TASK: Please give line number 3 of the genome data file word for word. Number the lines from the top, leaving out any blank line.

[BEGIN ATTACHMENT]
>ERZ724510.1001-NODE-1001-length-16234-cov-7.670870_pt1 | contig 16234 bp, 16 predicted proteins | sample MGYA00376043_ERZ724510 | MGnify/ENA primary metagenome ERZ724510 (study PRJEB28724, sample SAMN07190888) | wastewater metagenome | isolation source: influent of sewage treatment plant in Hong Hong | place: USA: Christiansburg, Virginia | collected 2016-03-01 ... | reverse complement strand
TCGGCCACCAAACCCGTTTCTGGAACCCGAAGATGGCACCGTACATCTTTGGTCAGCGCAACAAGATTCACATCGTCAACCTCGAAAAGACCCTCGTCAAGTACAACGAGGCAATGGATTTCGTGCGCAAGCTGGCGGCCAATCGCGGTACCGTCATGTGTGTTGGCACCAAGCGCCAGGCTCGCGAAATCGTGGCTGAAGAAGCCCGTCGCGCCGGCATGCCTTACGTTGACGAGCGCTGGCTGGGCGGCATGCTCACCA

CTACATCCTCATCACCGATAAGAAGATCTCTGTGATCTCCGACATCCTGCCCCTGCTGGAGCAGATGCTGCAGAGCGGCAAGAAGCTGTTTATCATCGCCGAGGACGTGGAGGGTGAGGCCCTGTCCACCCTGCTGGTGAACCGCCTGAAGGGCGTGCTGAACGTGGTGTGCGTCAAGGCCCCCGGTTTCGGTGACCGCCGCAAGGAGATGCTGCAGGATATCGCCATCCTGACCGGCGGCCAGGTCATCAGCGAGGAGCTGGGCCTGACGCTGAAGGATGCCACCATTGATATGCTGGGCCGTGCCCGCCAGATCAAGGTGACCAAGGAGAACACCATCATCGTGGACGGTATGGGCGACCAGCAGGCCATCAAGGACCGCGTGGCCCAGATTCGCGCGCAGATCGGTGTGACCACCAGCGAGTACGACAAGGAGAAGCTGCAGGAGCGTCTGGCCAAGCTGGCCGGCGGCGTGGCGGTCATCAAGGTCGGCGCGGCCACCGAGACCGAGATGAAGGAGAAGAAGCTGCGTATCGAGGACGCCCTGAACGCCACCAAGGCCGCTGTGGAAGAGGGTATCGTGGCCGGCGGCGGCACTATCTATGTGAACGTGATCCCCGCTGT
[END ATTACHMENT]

CTACATCCTCATCACCGATAAGAAGATCTCTGTGATCTCCGACATCCTGCCCCTGCTGGAGCAGATGCTGCAGAGCGGCAAGAAGCTGTTTATCATCGCCGAGGACGTGGAGGGTGAGGCCCTGTCCACCCTGCTGGTGAACCGCCTGAAGGGCGTGCTGAACGTGGTGTGCGTCAAGGCCCCCGGTTTCGGTGACCGCCGCAAGGAGATGCTGCAGGATATCGCCATCCTGACCGGCGGCCAGGTCATCAGCGAGGAGCTGGGCCTGACGCTGAAGGATGCCACCATTGATATGCTGGGCCGTGCCCGCCAGATCAAGGTGACCAAGGAGAACACCATCATCGTGGACGGTATGGGCGACCAGCAGGCCATCAAGGACCGCGTGGCCCAGATTCGCGCGCAGATCGGTGTGACCACCAGCGAGTACGACAAGGAGAAGCTGCAGGAGCGTCTGGCCAAGCTGGCCGGCGGCGTGGCGGTCATCAAGGTCGGCGCGGCCACCGAGACCGAGATGAAGGAGAAGAAGCTGCGTATCGAGGACGCCCTGAACGCCACCAAGGCCGCTGTGGAAGAGGGTATCGTGGCCGGCGGCGGCACTATCTATGTGAACGTGATCCCCGCTGT